â€œThat fool will be the death of us allâ€? Keg, the leader of the cultist infantry whispered under his breath as he helped the aspiring champion to his feet
â€œWatch your tongue Keg â€“ I should cut it out for just saying that â€“ you know the lawsâ€? Xenon hissed, but his eyes could not back up what he said
â€œYou should be our commander Xenon; that idiot cost us four hundred men as well as our most of our armour against the imperials at Ashen. And he cost me my younger brother â€“ I tell you this Aspiring Champion Xenon that I did not abandon the imperial guard all those years ago to commit suicide on some flea-infested dung-heap dust-ball for a commander who cannot tell left from right!â€? his voice was at normal level and several cultists nearby had heard him â€“ some stared vacantly and others scurried away immediately to pass on the conversation through the grapevine
â€œLater Keg â€“ somewhere lessâ€¦publicâ€? was all Xenon said before turned and headed for the medical bunker
Keg had joined the â€˜cultâ€™ seventeen years before at the height of the Protean Heresy where the entire Protean system and all of its six billion inhabitants announced their allegiance for Chaos. Keg had been one of the lucky few million or so to escape aboard the waiting Chaos fleet before the entire Protean system was wiped out by an â€˜exterminatusâ€™ led by Inquisitor Gens. He had fought on over thirty worlds against the Imperium and killed or had killed thousands of guardsmen and civilians for his dark masters â€“ though they paid him and his cultists no notice whatsoever.
Recently, Keg had become disillusioned with the â€˜great pleasure and powerâ€™ that Chaos had promised him â€“ he had seen nothing of the sort; only hardship and horrors worse than anything he had ever dreamed. If he had stayed in the guard and not been killed when his system had been vaporised â€“ he might have been an officer by now â€“ at least a Master Sergeant with good pay, a soft bed, proper food (not the refuse he ate now) and probably a nice, round country woman to call his own.
Dreams â€“ he had nothing of sort now. His closest compatriot and the only person he could even remotely consider a friend, Xenon was a disfigured part-cybernetic organism or cyborg who actually had no heart â€“ well not a real one. But it was this same â€˜heartlessâ€™ creature who had shown the most humanity to Keg the whole time he had been a soldier of Chaos and the only person who had any form of â€˜honourâ€™ that a guardsman might recognise. Perhaps that was why Xenon was not commander by now â€“ his apparent human-like weaknesses â€“ mercy and honour. Keg cleared his old, Imperial Guard-issue modified heavy rifle of dust and fell into a day dream about what might have been.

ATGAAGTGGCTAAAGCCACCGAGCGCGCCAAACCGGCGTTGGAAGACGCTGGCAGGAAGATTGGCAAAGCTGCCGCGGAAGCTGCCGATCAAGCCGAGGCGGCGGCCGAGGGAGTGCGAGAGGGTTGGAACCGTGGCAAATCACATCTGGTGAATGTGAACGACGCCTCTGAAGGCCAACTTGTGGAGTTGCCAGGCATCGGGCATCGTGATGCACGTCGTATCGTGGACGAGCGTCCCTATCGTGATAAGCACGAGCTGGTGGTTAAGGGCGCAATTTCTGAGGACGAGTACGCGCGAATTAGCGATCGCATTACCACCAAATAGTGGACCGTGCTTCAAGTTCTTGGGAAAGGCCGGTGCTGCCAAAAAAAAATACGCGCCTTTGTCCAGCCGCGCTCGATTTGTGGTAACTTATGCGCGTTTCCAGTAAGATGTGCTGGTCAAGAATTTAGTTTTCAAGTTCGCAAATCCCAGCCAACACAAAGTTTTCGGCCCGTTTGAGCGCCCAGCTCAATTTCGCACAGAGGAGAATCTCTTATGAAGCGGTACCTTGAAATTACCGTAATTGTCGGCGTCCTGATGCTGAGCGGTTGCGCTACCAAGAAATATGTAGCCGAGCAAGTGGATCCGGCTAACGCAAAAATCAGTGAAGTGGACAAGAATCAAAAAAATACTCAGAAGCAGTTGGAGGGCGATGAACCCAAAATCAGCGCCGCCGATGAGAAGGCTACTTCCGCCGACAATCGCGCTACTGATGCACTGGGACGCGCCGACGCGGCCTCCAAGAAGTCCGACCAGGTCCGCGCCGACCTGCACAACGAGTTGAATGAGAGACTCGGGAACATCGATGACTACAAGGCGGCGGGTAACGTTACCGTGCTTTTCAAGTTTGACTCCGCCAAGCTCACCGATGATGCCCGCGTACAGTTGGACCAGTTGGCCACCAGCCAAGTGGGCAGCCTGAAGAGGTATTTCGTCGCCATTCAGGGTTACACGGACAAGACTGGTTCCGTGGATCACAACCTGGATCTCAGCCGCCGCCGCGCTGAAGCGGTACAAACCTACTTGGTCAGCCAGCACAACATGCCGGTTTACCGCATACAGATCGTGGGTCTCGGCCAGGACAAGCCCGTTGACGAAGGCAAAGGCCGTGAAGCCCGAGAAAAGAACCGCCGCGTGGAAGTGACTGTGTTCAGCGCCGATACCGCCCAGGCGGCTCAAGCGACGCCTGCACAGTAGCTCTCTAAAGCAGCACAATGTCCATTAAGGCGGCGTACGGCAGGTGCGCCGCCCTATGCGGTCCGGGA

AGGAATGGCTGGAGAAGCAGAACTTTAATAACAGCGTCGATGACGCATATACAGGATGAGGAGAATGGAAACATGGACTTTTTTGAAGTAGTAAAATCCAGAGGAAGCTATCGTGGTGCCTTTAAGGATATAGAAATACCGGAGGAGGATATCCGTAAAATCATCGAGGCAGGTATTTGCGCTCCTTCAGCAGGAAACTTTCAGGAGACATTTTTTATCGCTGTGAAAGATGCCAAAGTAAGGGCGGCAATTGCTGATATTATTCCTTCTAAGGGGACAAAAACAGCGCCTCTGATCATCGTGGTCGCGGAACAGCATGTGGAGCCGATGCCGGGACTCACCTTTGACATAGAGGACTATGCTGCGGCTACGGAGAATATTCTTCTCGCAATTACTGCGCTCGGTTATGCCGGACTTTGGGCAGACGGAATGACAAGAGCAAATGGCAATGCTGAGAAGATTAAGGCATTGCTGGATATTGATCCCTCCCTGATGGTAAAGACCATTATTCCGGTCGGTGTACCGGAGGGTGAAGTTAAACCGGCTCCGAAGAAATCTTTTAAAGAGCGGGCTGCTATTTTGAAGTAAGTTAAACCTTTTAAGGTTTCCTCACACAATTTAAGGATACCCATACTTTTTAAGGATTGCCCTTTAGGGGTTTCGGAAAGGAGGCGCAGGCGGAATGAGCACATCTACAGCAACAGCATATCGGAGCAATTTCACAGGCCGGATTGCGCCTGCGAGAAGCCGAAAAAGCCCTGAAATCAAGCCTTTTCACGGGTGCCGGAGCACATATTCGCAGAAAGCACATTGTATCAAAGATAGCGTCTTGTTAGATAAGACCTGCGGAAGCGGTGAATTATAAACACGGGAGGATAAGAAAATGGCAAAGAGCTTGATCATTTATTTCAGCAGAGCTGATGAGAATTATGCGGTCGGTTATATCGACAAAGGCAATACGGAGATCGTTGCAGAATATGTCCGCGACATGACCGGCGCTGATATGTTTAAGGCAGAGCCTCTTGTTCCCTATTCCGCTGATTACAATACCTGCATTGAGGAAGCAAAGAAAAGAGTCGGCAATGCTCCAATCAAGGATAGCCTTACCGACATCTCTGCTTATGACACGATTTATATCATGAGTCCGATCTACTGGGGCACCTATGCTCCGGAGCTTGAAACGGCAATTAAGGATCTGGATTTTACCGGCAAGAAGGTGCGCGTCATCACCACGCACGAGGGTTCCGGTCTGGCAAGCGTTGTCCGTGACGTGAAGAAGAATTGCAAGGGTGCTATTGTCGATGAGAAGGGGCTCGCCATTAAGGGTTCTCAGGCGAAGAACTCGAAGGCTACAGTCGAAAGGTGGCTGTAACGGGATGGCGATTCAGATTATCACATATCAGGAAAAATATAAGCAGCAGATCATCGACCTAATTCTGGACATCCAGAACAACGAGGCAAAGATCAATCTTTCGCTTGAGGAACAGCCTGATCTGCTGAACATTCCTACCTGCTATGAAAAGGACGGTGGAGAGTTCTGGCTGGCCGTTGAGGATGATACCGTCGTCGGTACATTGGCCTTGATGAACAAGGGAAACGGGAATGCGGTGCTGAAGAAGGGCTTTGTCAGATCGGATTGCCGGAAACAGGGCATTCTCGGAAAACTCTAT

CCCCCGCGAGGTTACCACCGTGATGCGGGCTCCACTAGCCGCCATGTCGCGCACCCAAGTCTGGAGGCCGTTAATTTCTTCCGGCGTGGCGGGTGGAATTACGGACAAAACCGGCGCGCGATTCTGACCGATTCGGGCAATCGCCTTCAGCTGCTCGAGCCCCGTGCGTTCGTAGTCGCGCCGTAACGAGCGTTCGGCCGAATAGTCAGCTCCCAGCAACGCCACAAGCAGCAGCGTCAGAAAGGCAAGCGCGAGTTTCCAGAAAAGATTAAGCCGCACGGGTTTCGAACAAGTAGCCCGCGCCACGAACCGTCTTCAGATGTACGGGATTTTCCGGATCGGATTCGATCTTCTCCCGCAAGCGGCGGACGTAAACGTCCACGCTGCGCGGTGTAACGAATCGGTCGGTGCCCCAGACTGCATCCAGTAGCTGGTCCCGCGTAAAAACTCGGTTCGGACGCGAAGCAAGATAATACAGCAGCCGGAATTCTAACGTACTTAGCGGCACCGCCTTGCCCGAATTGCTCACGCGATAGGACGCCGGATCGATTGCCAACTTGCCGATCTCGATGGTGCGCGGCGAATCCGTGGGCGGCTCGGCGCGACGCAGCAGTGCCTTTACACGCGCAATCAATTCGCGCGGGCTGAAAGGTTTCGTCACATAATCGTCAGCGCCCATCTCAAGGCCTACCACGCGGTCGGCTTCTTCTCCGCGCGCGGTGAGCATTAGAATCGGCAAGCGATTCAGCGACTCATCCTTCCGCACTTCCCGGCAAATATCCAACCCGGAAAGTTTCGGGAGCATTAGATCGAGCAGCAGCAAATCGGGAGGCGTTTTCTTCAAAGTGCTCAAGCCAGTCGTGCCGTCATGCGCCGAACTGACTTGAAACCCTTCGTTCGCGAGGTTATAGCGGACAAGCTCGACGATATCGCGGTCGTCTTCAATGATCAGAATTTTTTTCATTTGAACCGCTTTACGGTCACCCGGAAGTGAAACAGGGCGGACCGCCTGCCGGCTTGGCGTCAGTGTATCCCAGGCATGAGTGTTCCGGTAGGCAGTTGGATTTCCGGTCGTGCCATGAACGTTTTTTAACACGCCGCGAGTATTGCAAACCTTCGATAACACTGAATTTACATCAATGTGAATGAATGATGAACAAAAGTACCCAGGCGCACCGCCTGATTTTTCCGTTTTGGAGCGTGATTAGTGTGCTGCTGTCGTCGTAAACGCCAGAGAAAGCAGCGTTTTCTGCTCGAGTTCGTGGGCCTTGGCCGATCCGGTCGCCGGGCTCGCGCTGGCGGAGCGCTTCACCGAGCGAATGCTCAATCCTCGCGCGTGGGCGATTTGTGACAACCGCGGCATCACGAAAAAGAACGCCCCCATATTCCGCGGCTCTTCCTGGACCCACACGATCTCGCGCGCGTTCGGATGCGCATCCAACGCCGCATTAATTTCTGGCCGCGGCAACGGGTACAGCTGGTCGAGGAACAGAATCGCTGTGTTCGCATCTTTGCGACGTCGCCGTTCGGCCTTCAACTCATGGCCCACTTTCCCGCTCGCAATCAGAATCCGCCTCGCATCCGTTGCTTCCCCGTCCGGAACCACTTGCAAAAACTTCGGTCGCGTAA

â€œThis dust gets in everything â€“ curse those chaos fools for bringing us here!â€?
â€œTrue â€“ but if it affects us then it affects them equally Lon.â€? Lieutenant Lvov acknowledged the wisdom of Silasâ€™ comment and turned back to cleaning his bolter pistol â€“ pulling out the firing coil that was already coated with Curâ€™s ever-present dark tan dust.
The company had taken twelve hours to travel the two hour distance to close the gap with the chaos encampment, slowly crawling their way behind low rises and down in little ravines to avoid detection. It had been difficult and everyone was covered in dust but they had got there without being seen and had set up camp on the only piece of high ground in the area that overlooked the camp â€“ Silas marvelled at this basic mistake but was happy to exploit their stupidity. Not everyone had had the same training he had had back on Riel â€“ the gruelling two year officer course was one of the most demanding the imperial guard had.
â€œNow weâ€™ve crawled halfway across Cur and have the great high ground â€“ what exactly are we looking for Silas?â€? Sergeant Oar crawled overâ€¦
â€œA weakness Jet, a weaknessâ€?
â€œAnd can you see any?â€?
â€œOne â€“ which is all we needâ€?
END OF CHAPTER TWO